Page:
please prefer base 64 over base 32 (was: Re: [p2p-hackers] Bitzi (was Various identifier choices))

Gordon Mohr gojomo at
Wed Sep 19 10:39:01 UTC 2001

Zooko writes:
> Having URLs which are short enough to cut and paste is important. 

I agree.

> Encoding six
> bits per character (base 64) is that much better than encoding five bits per
> character.

Yes, Base64 is 17% more compact than Base32, which is 
20% more compact than Hexadecimal.

But Base64 introduces case-sensitivity. Especially if
you ever use identifier fragments as a shorthand, this
introduces situations where they "bleed together" --
in human perception, in filesystems, in search-routines.

Also, Base64 introduces 2 characters that can present
problems in URLs and filenames: '/' and '+'. These
also serve as 'break' characters to many text-index
and text-search routines. 

You could use Freenet's patched Base64, which uses the
characters '~' and '-' instead, but then you've deviated
slightly from a long-standing standard, and still have
the 'break' characters problem.

In contrast, Base32 is robust across case isomorphisms,
safe for URLs and filesystems, and results in full-length
and fragment identifiers which are typically recognized
as unbroken units by legacy text-search mechanisms.

> A mojoid in base-32 would look like this:
> http://localhost:4004/id/1b17864eeb6c68294c9b2db0324a2b773401f0da0537d82626c24a7850e15ef2d6c4265dcd5e85f1

That looks like Hexadecimal to me; the chance that a 70-digit Base32
number would contain no letters G-Z is infinitesimal.

> The same mojoid in base-64 would look like this:
> http://localhost:4004/id/GxeGTutsaClMmy2wMkordzQB8NoFN9gmJsJKeFDhXvLWxCZdzV6F8Q

If you're lucky enough not to get any '/' or '+' characters!

> That can make a significant difference in terms of usability, due to
> line-wrapping in SMTP gateways and in GUIs, the awkwardness of layout when
> representing this mojoid e.g. in HTML, and the general user experience.  The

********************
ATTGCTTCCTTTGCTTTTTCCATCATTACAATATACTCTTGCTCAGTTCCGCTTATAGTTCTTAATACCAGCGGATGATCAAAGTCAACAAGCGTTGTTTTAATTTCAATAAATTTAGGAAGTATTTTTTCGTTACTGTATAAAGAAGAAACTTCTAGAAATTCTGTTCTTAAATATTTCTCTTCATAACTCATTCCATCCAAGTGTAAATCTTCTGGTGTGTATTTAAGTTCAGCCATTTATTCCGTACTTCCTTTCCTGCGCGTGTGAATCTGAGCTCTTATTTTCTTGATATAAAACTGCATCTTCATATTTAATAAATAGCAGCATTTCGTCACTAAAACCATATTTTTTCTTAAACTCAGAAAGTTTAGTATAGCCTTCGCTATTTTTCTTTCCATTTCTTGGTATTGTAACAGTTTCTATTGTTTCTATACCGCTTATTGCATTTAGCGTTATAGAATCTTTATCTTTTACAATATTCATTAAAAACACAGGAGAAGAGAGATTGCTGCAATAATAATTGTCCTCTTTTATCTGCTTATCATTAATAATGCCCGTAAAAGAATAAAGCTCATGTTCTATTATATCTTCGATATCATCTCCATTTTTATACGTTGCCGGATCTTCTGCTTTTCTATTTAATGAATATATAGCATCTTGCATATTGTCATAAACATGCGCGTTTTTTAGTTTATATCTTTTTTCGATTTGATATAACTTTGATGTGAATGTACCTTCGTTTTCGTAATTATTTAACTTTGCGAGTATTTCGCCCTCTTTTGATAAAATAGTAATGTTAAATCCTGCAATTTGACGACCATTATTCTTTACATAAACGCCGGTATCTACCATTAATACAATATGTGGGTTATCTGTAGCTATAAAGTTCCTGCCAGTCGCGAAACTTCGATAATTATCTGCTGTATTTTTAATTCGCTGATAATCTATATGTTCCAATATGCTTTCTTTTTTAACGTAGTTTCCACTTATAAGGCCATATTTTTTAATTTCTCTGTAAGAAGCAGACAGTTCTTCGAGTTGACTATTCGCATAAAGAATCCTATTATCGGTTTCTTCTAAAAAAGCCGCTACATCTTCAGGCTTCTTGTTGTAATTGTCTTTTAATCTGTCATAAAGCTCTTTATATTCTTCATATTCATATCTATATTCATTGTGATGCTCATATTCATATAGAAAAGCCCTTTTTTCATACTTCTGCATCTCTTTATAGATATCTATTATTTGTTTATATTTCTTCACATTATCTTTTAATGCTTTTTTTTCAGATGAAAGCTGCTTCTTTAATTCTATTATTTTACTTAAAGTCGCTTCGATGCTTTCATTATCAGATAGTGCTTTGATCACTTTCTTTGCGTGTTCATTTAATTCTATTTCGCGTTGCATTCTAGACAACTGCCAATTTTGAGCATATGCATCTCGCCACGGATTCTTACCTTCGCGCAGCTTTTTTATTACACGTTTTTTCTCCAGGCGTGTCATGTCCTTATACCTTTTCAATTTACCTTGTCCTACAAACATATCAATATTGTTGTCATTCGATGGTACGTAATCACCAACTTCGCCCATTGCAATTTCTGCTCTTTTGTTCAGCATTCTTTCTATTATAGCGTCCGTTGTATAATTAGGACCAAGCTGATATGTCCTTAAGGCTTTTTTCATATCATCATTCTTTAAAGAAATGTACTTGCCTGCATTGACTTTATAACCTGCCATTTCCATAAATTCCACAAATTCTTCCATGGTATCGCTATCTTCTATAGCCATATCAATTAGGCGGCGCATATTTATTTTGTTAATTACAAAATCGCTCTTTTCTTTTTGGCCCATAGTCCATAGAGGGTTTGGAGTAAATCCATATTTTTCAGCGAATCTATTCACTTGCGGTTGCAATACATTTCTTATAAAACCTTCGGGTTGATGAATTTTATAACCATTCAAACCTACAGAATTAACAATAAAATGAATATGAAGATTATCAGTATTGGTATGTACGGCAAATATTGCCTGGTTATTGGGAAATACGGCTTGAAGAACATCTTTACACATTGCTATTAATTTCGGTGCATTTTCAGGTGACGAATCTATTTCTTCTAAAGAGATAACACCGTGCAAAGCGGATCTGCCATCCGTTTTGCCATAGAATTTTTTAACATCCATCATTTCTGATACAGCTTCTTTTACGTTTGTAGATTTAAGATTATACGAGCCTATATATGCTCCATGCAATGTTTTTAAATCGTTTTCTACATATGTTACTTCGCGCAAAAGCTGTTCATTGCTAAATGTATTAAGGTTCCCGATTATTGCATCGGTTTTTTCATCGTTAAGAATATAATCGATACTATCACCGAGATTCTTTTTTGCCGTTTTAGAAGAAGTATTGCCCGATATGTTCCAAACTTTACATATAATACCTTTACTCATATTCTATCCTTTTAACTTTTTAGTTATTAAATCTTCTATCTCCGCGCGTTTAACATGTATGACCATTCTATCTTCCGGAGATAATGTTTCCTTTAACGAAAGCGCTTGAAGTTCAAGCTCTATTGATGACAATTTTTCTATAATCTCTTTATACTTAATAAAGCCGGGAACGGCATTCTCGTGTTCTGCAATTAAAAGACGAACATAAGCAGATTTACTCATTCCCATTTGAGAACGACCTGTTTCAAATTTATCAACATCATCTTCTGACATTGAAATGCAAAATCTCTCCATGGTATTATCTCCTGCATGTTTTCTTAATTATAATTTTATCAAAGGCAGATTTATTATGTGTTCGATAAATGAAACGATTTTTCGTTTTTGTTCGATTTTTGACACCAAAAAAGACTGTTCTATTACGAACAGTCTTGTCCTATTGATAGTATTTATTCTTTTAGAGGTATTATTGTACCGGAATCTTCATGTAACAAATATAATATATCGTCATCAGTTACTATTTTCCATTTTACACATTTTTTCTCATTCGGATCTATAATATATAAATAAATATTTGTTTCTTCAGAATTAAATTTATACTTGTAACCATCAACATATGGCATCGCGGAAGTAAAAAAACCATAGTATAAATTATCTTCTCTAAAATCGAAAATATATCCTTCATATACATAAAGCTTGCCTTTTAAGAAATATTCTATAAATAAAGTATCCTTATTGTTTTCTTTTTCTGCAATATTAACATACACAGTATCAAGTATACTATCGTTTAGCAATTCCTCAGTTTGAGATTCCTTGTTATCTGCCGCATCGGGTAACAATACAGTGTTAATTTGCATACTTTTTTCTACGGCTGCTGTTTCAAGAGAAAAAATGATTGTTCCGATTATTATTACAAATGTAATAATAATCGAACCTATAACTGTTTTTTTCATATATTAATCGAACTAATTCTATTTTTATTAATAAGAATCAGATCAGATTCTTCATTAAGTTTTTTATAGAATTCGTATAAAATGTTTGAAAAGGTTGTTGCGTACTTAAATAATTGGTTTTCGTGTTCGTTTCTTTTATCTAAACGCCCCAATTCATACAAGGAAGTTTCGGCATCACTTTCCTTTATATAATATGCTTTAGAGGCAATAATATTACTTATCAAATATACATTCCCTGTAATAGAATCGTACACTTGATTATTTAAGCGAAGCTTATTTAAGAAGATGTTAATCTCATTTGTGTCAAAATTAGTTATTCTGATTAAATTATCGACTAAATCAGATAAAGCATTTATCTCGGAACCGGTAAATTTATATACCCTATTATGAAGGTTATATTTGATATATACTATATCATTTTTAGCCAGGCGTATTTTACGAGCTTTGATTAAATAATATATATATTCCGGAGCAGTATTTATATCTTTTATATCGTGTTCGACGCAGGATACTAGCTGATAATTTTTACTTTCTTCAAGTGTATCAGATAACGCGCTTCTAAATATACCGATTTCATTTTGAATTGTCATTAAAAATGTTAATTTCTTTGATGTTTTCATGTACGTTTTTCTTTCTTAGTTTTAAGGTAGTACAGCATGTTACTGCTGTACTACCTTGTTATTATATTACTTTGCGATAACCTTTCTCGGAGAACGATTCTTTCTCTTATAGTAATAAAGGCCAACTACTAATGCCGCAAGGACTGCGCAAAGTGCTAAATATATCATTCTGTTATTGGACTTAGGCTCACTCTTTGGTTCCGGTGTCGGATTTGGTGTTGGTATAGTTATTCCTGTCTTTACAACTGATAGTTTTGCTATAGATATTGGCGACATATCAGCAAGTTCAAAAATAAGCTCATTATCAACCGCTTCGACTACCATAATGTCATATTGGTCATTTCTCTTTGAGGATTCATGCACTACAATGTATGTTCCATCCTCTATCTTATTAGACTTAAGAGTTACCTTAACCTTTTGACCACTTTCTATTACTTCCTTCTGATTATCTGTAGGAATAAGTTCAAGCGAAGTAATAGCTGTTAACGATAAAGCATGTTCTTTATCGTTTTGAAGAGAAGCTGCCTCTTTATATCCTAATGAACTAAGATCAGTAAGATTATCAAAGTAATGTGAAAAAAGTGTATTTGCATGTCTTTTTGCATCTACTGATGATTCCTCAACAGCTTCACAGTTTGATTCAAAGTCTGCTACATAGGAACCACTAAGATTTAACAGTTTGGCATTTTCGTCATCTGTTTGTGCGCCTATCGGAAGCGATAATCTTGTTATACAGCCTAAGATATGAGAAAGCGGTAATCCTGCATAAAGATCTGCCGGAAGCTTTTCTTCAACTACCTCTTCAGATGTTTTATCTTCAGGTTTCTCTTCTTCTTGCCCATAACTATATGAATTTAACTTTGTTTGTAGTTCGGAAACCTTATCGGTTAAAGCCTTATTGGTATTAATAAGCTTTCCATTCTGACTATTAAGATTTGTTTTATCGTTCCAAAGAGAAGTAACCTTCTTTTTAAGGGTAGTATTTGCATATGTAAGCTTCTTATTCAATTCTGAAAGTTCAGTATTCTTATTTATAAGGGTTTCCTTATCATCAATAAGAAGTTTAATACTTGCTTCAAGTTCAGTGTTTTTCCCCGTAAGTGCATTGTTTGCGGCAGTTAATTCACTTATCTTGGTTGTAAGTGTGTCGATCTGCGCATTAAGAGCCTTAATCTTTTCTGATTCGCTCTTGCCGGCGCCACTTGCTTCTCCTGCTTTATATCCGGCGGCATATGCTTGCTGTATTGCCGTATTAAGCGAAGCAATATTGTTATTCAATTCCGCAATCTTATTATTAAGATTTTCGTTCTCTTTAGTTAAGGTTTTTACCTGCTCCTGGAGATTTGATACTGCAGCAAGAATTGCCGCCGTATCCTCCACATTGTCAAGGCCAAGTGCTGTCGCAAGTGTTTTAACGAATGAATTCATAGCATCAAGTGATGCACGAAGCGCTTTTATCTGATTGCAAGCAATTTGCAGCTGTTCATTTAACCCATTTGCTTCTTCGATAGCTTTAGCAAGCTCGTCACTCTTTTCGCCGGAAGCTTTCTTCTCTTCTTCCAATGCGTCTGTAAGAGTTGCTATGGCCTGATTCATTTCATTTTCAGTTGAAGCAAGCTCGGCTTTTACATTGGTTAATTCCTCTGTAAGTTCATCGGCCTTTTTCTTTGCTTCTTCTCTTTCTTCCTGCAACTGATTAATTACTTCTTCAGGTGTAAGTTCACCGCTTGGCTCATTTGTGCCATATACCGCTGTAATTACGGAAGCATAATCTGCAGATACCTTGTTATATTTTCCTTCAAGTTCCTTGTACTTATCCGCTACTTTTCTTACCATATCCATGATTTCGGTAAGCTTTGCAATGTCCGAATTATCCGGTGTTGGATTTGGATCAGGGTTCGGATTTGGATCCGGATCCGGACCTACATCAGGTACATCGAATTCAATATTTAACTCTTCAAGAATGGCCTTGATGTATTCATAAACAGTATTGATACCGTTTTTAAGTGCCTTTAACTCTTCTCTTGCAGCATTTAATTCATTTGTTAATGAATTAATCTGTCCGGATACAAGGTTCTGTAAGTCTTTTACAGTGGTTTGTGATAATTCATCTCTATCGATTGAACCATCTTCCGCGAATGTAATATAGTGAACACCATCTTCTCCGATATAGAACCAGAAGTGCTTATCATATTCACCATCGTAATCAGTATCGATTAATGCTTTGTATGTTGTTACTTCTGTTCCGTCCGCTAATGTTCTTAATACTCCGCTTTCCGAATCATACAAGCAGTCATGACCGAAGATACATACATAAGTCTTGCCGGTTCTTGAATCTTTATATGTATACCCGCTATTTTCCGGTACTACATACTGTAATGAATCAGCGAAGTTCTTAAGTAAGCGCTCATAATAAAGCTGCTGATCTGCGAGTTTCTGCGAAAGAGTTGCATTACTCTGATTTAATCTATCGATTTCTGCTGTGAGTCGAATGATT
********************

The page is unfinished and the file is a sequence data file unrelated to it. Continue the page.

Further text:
> bigger and uglier the URL, the less a user likes to deal with it.

I again agree. However, for the foreseeable future, SHA1 
will be a sufficient casual "mailable" key into Bitzi, 
and SHA1 in Base32 is already a manageable 32-characters. 

I can see with your longer MojoIDs you have a problem; 
there is no need for all identifiers to use the same 
ASCII-compatible-encoding, so perhaps Base64 is the right 
choice for MojoNation. 

If Bitzi was to track and display MojoIDs, associated 
with Bitprints, we would display the MojoIDs in whatever 
fashion is typical for MojoNation users.

> By the way, we might try to squeeze mojoids.  I think we can get down to 30
> bytes from 40 (by convincing ourselves that an 80-bit symmetric key has the
> same attack work factor as a 160-bit hash id), so then it would look like:
> http://localhost:4004/id/1b17864eeb6c68294c9b2db0324a2b773401f0da0537d82626c24a7850e1
> or
> http://localhost:4004/id/GxeGTutsaClMmy2wMkordzQB8NoFN9gmJsJKeFDh
> We might also have an unencrypted mojoid, which would be 20 bytes, like this:
> http://localhost:4004/id/1b17864eeb6c68294c9b2db0324a2b773401f0da
> or
> http://localhost:4004/id/GxeGTutsaClMmy2wMkordzQB8No

Sure, knock yourselves out. My only request would be that 
you document how they are created somewhere (besides the 
code itself) and freeze the definition at some point. :)

- Gojomo

More information about the P2p-hackers mailing list